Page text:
Unknown Pleasures (2003)

Unknown Pleasures



Critic Consensus: No consensus yet.

Movie Info

Unknown Pleasures takes place in China, in the small city of Datong, in 2001, where disaffected teenagers look for any kind of excitement to enliven their dreary existence. Bin Bin (Zhao Wei Wei) dates a quiet student, Yuan Yuan (Zhou Qing Feng) who's thinking of going to university in Beijing. They spend their time together holding hands, watching karaoke and Monkey King videos, and despairing for the future. Bin Bin envies the Monkey King his freedom. Bin Bin has quit his job at a local … More

Rating: Unrated
Genre: Art House & International, Drama
Directed By: , , , , , ,
Written By: Jia ZhangKe, Zhang Ke Jia
In Theaters:
On DVD: Mar 16, 2004
New Yorker Films - Official Site



as Qiao Qiao

as Bin Bin

as Xiao Ji

as Yuan Yuan

as Bin Bin's Mother

as Xiao ji's Father
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Critic Reviews for Unknown Pleasures

All Critics (30) | Top Critics (9)

Jia creates some poignant images to convey key transitions in the characters' lives.

Full Review… | January 11, 2008
Top Critic

[Director Zhang-ke] Jia's virtuoso long takes, choreographed mise en scene, and feeling for character and behavior place him in a class by himself.

Full Review… | January 11, 2008
Chicago Reader
Top Critic

Lays bare the tao of contemporary China, like a doctor taking a pulse.

Full Review… | June 24, 2006
Time Out
Top Critic

Too much is left unsaid.

Full Review… | April 11, 2003
San Francisco Chronicle
Top Critic

A stunning study of ennui.

March 26, 2003
New York Post
Top Critic

May be Jia's most concentrated evocation of contemporary China's spiritual malaise.

Full Review… | March 25, 2003
Village Voice
Top Critic

Audience Reviews for Unknown Pleasures


I understand what was being done and being said, but in the end it just fails to captivate its viewer. The shots are just too long and the characters are not interesting enough for a two hour movie centered around character development. Shooting this on digital video was a nice choice, but that's about the best thing I can say about this. It was the only sense of realism that worked. The influences of this are bright as day and it's easy to conclude that they are all movies i'd rather have watched instead of this.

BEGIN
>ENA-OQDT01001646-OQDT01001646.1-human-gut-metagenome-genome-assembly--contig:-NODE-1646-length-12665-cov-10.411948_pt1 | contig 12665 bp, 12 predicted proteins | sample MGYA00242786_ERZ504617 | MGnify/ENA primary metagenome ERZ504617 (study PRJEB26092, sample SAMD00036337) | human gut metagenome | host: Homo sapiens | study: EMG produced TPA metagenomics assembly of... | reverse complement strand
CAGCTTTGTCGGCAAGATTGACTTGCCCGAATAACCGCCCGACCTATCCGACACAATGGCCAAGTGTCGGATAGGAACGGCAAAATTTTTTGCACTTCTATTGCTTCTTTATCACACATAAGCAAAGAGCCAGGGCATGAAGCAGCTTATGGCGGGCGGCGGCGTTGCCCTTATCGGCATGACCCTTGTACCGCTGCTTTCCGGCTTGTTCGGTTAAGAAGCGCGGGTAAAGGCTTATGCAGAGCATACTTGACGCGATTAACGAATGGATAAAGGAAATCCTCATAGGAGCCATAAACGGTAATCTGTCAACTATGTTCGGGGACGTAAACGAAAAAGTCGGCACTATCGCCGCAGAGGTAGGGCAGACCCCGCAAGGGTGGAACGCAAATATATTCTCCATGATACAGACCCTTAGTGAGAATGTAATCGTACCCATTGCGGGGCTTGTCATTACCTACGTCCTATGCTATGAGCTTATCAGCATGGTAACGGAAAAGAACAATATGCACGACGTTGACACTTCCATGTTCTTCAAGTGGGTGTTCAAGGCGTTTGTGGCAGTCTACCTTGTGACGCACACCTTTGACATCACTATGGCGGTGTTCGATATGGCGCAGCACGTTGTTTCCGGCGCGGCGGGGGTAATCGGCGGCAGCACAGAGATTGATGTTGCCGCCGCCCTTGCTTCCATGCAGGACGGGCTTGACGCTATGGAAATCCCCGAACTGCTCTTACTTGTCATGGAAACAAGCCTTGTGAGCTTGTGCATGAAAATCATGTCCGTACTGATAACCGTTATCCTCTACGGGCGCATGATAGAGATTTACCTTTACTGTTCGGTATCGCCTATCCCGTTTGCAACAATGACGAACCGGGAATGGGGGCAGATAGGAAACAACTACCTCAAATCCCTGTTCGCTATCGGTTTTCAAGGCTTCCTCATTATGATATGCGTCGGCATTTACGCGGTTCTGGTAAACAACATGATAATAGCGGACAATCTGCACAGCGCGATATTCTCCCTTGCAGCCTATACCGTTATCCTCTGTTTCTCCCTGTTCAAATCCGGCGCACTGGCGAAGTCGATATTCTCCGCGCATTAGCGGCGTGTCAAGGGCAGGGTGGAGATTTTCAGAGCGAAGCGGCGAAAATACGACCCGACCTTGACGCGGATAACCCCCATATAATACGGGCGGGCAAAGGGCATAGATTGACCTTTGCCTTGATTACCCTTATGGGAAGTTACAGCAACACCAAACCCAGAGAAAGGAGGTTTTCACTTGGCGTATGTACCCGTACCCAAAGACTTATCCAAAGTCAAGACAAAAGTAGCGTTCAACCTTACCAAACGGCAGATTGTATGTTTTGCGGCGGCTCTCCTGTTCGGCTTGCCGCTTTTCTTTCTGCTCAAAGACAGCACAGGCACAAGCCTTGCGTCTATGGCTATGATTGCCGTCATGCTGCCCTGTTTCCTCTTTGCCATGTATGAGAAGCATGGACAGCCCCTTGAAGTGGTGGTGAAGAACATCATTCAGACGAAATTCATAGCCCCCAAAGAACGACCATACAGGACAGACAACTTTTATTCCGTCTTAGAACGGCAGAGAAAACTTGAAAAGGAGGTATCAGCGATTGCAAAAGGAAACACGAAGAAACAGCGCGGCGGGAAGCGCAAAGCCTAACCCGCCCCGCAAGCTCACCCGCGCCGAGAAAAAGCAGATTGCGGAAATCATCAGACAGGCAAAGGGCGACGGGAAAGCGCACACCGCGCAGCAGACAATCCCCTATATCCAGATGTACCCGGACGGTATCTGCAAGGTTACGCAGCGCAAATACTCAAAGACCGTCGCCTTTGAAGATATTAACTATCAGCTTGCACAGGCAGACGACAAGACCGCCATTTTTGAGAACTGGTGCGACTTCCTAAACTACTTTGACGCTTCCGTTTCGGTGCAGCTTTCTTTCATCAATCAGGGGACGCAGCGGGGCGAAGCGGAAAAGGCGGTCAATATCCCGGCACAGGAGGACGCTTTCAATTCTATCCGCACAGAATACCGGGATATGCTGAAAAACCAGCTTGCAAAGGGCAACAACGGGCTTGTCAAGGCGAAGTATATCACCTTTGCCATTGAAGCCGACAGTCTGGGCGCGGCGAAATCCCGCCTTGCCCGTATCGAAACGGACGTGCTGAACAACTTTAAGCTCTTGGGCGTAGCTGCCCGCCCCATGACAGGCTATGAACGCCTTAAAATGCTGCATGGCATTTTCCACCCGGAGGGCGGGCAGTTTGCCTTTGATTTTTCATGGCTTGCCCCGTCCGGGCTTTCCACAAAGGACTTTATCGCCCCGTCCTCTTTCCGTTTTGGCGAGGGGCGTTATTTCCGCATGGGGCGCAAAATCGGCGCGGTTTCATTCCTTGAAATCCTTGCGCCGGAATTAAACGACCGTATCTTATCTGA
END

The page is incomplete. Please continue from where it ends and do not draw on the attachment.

Conner Rainwater

Super Reviewer


A story of disaffected youth in modern-day China. Provides some interesting insights into Chinese version of Socialist society, but aside from that, not the most exciting cinematic experience. A well-made movie though, clearly influenced by Western cinema.

Gabriel Knight

Jia Zhang Ke is one of the most talented young directors working today. This might be my favorite of his work, perhaps because I can relate to its characters the most. I love his gritty neorealist style that captures the lives and problems of people in a time and place that is undergoing huge social and economic changes. The story is about two teenage boys with no goals, directions, or future. They have no jobs and little money. They feed off of pop culture such as Pulp Fiction and Chinese pop songs, when their lives couldn't be farther away from these distractions. Jia's pacing and plotlessness might turn off some viewers, but his concern is realism, which he uses to capture the social-economic alienation and spiritual malaise of the one-child-per-family generation.

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